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Paramount made a major change at Carowinds for the ’04 season, and many of the park’s loyal fans have very mixed emotions about it.
The company introduced the Borg Assimilator to Carowinds to increase the coaster lineup. But to make room for it, not only was the beloved paddlewheel steamboat removed, but so was the beautiful river it traveled on and the island it slowly circled.
The steamboat was a symbol of the park. It had been there since the very first opening day. The whole family could ride that steamboat and enjoy the plentiful wildlife inhabiting the river and the island. Even for those who spent most of their day on the thrill rides, the boat provided a moment of calm. The top deck offered photographers great angles for shots of five coasters from a side there was no other access to. And the steamboat
itself was a magnificent photo op, with the river and trees providing quite a background.
Fans might have been somewhat mollified had the boat been parked somewhere and converted to a restaurant, and paddleboats or bumper boats been placed on the river. But to just demolish the boat on site and fill in the river infuriated long time followers. There will be hard feelings over this for at least a decade. Even the best executives make mistakes, and Paramount brass showed great insensitivity on this issue.
It’s not the first time. The $8 parking fee still rankles many. Converting the old South Gate to a Pass Gate exclusively for season pass holders ignores the fact that as the parking lot fills up, customers are forced to park further and further around to the South side, so now instead of just walking in that gate, they have to hike a mile around to the Main Gate. Families with toddlers in tow are not appreciative.
Closing Kiddieland at 9 pm is a reasonable move, since most rugrats are wearing out by then anyway. But placing the gate at such a point that Ghoster Coaster and the Balloons are also closed off is absurd. They are hardly Kiddieland rides, and riding them after dark was one of the park’s great moments.
However, Carowinds is still a great summer experience.
The landscape is maturing to give the park a very pleasant ambience. Of course, the Carolina climate helps; it would be difficult for Kennywood or Cedar Point to match the plant displays given their hostile Winters and shorter growing seasons. Especially welcome is the huge arbor, grown over with a heavy mat of greenery, with misters humidifying the dark inside. On a hot sunny day this provides cool, moist shade with plenty of benches and nooks. More parks should build these long leafy tunnels as transitions from one zone to the next.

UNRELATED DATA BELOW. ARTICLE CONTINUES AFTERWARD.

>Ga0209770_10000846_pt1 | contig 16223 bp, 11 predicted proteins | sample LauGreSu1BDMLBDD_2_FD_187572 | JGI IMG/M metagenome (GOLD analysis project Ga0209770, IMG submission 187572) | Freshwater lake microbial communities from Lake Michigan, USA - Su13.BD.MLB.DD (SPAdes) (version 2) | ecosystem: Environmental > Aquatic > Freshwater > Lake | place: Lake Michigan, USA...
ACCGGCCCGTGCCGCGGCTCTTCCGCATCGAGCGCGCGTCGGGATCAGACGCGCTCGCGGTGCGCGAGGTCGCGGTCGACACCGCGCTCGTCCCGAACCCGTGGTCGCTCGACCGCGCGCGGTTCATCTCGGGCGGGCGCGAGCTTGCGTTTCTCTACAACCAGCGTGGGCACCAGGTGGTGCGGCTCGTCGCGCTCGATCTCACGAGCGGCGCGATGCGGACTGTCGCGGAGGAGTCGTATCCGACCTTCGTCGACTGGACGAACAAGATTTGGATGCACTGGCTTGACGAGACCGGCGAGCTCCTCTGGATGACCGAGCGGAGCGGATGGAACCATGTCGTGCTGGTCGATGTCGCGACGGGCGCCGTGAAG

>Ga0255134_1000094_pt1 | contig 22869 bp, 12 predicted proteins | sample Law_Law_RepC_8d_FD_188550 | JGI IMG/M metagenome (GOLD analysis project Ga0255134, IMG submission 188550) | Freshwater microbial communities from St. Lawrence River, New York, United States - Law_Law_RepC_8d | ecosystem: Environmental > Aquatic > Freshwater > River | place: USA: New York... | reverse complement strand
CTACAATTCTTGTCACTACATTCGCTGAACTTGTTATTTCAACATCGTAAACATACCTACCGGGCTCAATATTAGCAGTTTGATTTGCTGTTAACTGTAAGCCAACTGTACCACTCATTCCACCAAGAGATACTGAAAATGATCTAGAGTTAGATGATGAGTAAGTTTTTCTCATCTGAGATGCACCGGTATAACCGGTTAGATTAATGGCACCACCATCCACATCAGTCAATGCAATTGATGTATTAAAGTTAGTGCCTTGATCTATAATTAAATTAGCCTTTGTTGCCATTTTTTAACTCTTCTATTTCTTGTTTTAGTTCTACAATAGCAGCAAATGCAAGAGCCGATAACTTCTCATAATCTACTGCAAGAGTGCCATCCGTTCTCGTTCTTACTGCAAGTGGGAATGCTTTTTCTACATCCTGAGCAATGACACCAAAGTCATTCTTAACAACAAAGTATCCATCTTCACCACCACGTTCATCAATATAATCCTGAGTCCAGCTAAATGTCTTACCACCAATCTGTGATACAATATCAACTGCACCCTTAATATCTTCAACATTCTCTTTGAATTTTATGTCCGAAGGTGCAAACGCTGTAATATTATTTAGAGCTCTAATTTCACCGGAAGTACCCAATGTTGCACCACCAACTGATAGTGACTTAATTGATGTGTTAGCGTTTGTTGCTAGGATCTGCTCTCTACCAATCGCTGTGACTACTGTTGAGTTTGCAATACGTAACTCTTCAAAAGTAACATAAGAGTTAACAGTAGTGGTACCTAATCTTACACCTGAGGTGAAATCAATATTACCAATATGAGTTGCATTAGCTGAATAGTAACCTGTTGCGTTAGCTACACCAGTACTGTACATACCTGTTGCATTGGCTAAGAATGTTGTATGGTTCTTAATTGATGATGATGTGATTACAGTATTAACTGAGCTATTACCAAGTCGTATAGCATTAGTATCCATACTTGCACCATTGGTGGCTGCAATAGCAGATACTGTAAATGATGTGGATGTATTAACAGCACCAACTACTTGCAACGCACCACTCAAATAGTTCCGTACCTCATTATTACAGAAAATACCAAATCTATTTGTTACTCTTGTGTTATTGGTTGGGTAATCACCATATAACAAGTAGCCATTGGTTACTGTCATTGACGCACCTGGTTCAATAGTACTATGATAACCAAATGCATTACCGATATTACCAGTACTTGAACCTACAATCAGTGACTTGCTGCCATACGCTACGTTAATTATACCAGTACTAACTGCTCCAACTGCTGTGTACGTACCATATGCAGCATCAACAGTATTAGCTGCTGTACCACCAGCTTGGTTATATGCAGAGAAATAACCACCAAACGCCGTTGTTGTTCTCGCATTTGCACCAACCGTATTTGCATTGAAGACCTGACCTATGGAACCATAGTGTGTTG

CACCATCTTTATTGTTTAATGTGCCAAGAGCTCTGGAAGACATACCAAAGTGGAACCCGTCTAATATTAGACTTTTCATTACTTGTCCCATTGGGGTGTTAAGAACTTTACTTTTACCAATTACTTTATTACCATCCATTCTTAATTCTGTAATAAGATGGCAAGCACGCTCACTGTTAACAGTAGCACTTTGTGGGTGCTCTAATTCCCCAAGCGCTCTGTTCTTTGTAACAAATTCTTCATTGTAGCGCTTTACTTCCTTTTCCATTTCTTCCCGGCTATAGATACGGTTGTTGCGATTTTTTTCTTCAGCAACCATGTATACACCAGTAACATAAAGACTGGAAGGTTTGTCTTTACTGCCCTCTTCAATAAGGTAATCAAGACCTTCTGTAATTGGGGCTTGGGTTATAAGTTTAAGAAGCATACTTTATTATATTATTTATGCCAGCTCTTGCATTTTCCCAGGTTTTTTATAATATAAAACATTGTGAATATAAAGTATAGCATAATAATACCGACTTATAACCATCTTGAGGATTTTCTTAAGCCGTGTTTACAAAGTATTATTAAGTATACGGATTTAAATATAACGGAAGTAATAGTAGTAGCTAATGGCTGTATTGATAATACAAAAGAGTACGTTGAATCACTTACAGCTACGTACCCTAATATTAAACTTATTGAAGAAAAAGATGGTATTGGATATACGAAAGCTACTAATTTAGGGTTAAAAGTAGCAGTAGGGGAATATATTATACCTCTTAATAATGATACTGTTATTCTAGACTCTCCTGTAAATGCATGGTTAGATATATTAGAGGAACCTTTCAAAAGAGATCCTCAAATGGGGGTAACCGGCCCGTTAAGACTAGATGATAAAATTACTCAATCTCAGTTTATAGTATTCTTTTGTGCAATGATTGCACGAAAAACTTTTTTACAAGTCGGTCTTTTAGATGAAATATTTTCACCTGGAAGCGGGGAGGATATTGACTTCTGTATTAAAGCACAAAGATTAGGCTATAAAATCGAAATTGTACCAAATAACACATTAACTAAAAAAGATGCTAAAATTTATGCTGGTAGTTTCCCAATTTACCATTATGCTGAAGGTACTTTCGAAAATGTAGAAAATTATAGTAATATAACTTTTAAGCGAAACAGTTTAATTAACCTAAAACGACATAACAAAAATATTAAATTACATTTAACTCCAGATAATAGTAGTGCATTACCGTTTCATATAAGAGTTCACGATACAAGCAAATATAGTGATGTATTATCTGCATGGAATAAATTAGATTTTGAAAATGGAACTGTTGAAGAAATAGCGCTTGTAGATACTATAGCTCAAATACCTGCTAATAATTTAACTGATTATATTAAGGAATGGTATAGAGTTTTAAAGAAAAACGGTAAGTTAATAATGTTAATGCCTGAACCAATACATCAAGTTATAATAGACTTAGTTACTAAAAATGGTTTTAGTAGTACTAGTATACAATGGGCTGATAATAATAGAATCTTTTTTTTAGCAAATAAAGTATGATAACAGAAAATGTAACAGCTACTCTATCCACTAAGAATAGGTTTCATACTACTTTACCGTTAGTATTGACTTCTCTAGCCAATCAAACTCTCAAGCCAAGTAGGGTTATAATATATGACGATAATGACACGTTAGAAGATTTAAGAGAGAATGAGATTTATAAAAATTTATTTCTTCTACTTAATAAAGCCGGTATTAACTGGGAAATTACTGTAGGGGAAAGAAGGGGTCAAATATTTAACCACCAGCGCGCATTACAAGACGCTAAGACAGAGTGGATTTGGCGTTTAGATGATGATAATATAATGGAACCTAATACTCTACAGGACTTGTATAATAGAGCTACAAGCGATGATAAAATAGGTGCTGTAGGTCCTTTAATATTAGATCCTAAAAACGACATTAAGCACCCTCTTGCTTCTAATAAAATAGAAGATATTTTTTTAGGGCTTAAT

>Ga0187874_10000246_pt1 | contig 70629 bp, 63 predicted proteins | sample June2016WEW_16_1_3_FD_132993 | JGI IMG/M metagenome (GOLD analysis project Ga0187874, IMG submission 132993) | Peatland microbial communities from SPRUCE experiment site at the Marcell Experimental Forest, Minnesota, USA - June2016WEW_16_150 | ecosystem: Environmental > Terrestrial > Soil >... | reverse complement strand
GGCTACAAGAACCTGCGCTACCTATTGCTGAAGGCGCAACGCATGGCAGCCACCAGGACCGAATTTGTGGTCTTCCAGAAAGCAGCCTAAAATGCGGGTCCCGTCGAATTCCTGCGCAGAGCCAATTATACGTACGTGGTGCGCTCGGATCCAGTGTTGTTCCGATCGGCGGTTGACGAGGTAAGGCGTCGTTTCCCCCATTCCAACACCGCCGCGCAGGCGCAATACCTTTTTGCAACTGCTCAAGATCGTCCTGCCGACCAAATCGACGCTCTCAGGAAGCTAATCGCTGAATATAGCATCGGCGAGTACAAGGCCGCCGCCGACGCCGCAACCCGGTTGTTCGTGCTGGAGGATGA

Carowinds has also responded to complaints and focused attention on cleanliness.
The game booths are modern and more spacious than most. Outside food franchises, such as Subway, are another popular idea other parks should emulate.
Paramount has invested probably a hundred thousand dollars over the last two years into theming. You can’t turn around without bumping into a life sized cartoon character. Rugrats, Wild Thornberries and the Scooby Doo Gang stand atop buildings, sit on benches and fences, and hang from trees.
As a Coaster Park, Carowinds is surprisingly competitive. Cedar Point bills itself as the Coaster Capital of the World with 14, but two of those are Jr. Gemini and Woodstock Express. Carowinds has 12, one of which is Taxi Jam. So Carowinds really only trails 12-11 in real coasters. If it re-engineered its lineup for smoothness and comfort and added just one more, maybe a hyper, it could claim the same numbers as CP. Certainly its lineup would still not be as spectacular, but that could be addressed over time.
Consider the location here. Carowinds is just off the exit ramp, the only major park in North or South Carolina, down one interstate from Pennsylvania, east on another from Atlanta, and a one day drive from Virginia and Florida.
Carowinds has tremendous space. If its designers took lessons from Kennywood and Indiana Beach, they could double the number of rides without even borrowing from the huge parking lot. A visit here is much less expensive than Cedar Point. The Southern climate allows a much longer season. And there is no mufflehead invasion to annoy visitors.
Carowinds has a great potential which has not begun to be exploited. Paramount knew what it was doing when it added this park to its chain. It should be interesting to watch Carowinds evolve over the coming decade.
Lodging --- At the edge of the parking lot are a Holiday Inn Express, Sleep Inn and Comfort Inn. All include free breakfasts and outdoor pools. You can buy packages for full day but not evening passes.
Food --- Across the street are a Shoney’s, Kentucky Fried Chicken and Cancun, a good Mexican Restaurant. Inside CW the offerings are not competitive with Indiana Beach, Kennywood, or Busch Gardens but are better than Six Flags and similar to other Paramount parks.
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